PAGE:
#--------------------------------------------
[STRING]$SQLServer                = 'sql02'
[STRING]$SQLDatabase             = 'master'
[STRING]$SQLConnectString        = "Data Source=$SQLServer; Initial Catalog=$SQLDatabase; Integrated Security=True;"
[OBJECT]$SQLConnection             = New-Object System.Data.SqlClient.SqlConnection($SQLConnectString);

# Functions we are going to use.
#
# Executes the RedGate sqlbackup store procedure to get the backup header info. We'll use this to
# extrapolate the database name.
function RedgateGetDatabaseName ([STRING]$backupfile)
{
    $SQLConnection.Open()
    $SQLQuery = "exec master..sqlbackup '-sql ""RESTORE SQBHEADERONLY FROM DISK = [$backupfile] WITH SINGLERESULTSET""'"
    $SQLCommand = New-Object system.Data.SqlClient.SqlCommand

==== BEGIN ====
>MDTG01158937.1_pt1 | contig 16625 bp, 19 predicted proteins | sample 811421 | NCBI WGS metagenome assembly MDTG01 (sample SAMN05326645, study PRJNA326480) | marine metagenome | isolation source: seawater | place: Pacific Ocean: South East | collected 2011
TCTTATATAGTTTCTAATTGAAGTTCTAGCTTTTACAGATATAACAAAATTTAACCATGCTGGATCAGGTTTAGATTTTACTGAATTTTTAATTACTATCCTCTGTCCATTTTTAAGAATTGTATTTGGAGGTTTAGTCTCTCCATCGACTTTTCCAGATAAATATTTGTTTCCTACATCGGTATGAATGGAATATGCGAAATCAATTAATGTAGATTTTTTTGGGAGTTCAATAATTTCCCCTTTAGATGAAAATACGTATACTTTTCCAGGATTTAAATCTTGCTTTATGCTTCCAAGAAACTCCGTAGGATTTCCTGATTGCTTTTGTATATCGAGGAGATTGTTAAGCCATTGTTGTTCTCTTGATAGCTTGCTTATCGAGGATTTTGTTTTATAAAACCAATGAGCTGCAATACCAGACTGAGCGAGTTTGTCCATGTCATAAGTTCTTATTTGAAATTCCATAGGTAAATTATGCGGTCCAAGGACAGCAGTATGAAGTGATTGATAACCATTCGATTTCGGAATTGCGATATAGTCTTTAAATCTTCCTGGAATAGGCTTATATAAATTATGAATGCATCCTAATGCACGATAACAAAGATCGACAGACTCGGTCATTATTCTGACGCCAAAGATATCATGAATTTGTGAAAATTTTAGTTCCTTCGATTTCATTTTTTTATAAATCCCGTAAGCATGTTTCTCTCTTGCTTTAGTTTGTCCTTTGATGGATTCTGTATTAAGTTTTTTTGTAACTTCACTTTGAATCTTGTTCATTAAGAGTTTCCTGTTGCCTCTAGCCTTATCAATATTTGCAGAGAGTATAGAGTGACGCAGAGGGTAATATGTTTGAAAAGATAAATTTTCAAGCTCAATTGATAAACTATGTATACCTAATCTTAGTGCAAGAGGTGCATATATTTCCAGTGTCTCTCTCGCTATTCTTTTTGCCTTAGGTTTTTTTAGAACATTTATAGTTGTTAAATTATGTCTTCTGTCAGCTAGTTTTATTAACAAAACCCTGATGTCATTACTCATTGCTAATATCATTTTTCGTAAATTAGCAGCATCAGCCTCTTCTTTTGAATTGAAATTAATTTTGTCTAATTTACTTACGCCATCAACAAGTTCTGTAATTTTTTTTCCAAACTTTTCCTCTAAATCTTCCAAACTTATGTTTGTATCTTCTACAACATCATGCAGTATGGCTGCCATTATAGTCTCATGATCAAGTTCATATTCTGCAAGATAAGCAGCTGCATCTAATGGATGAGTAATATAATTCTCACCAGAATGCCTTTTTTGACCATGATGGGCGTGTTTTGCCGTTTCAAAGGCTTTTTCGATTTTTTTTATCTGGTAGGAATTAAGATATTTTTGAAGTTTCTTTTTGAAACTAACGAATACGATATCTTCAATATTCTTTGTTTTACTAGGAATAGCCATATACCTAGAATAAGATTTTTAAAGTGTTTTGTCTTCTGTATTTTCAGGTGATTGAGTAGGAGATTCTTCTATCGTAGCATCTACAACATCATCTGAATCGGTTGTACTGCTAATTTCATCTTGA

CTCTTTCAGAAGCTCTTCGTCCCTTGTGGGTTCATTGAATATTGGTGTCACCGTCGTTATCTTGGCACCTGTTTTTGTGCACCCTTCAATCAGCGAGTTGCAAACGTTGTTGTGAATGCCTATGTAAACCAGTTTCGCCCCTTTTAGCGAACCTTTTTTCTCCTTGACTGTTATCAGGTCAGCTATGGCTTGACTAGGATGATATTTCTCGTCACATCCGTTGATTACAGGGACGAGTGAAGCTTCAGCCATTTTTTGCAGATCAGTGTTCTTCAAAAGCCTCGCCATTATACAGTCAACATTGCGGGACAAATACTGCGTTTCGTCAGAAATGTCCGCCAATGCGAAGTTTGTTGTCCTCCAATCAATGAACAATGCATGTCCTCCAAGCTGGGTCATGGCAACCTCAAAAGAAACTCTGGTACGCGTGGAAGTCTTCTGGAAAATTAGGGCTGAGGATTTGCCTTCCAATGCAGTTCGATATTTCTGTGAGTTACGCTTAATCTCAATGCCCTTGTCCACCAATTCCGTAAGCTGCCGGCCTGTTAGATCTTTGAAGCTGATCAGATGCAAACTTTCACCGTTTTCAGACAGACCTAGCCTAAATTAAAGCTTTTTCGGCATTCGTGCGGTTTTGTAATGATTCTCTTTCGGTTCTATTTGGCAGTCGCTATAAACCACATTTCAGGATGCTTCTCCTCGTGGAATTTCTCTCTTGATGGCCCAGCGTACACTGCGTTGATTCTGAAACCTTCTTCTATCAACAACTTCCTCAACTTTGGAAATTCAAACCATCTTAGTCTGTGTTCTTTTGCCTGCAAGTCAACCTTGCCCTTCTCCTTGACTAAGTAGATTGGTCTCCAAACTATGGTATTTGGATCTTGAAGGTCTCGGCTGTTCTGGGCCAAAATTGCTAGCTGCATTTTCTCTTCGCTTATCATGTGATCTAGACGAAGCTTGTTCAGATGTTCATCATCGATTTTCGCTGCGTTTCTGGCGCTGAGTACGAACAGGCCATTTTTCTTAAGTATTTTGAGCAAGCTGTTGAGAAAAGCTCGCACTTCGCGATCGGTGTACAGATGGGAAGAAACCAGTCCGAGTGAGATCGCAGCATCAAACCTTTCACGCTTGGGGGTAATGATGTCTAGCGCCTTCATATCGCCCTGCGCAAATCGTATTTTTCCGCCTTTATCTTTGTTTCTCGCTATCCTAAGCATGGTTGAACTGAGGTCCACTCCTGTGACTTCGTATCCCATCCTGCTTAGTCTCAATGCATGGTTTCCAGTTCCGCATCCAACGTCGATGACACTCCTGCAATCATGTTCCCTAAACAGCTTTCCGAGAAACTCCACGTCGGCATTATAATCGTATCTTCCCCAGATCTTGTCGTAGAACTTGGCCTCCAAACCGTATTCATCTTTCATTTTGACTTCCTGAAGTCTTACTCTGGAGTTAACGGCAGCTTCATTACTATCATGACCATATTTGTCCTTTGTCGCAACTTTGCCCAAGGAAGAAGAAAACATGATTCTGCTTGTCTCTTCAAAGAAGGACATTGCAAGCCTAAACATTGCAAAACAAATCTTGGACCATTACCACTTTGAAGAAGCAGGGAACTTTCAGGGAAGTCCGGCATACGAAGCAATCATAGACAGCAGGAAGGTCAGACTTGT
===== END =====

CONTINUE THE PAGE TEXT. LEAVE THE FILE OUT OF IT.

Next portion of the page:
$SQLCommand.CommandText = $SQLQuery
    $SQLCommand.Connection = $SQLConnection
    $SQLAdapter = New-Object System.Data.SqlClient.SqlDataAdapter
    $SQLAdapter.SelectCommand = $SQLCommand
    $DataSet = New-Object System.Data.DataSet
    $SqlAdapter.Fill($DataSet)
    $SQLConnection.Close()
    return $DataSet.Tables[0].Rows[12] | Select-Object 'SQL Backup v6.5.1.9'
}

# Executes the RedGate sqlbackup store procedure to get the backup filelist info. We'll use this to extrapolate all 
# the different data, log and full text search files that may exist on a database.  
function RedgateGetDatabaseFiles ([STRING]$backupfile)
{
    $SQLConnection.Open()
    $SQLQuery = "exec master..sqlbackup '-sql ""RESTORE FileListOnly FROM DISK = [$backupfile]""'"
    $SQLCommand = New-Object system.Data.SqlClient.SqlCommand
    $SQLCommand.CommandText = $SQLQuery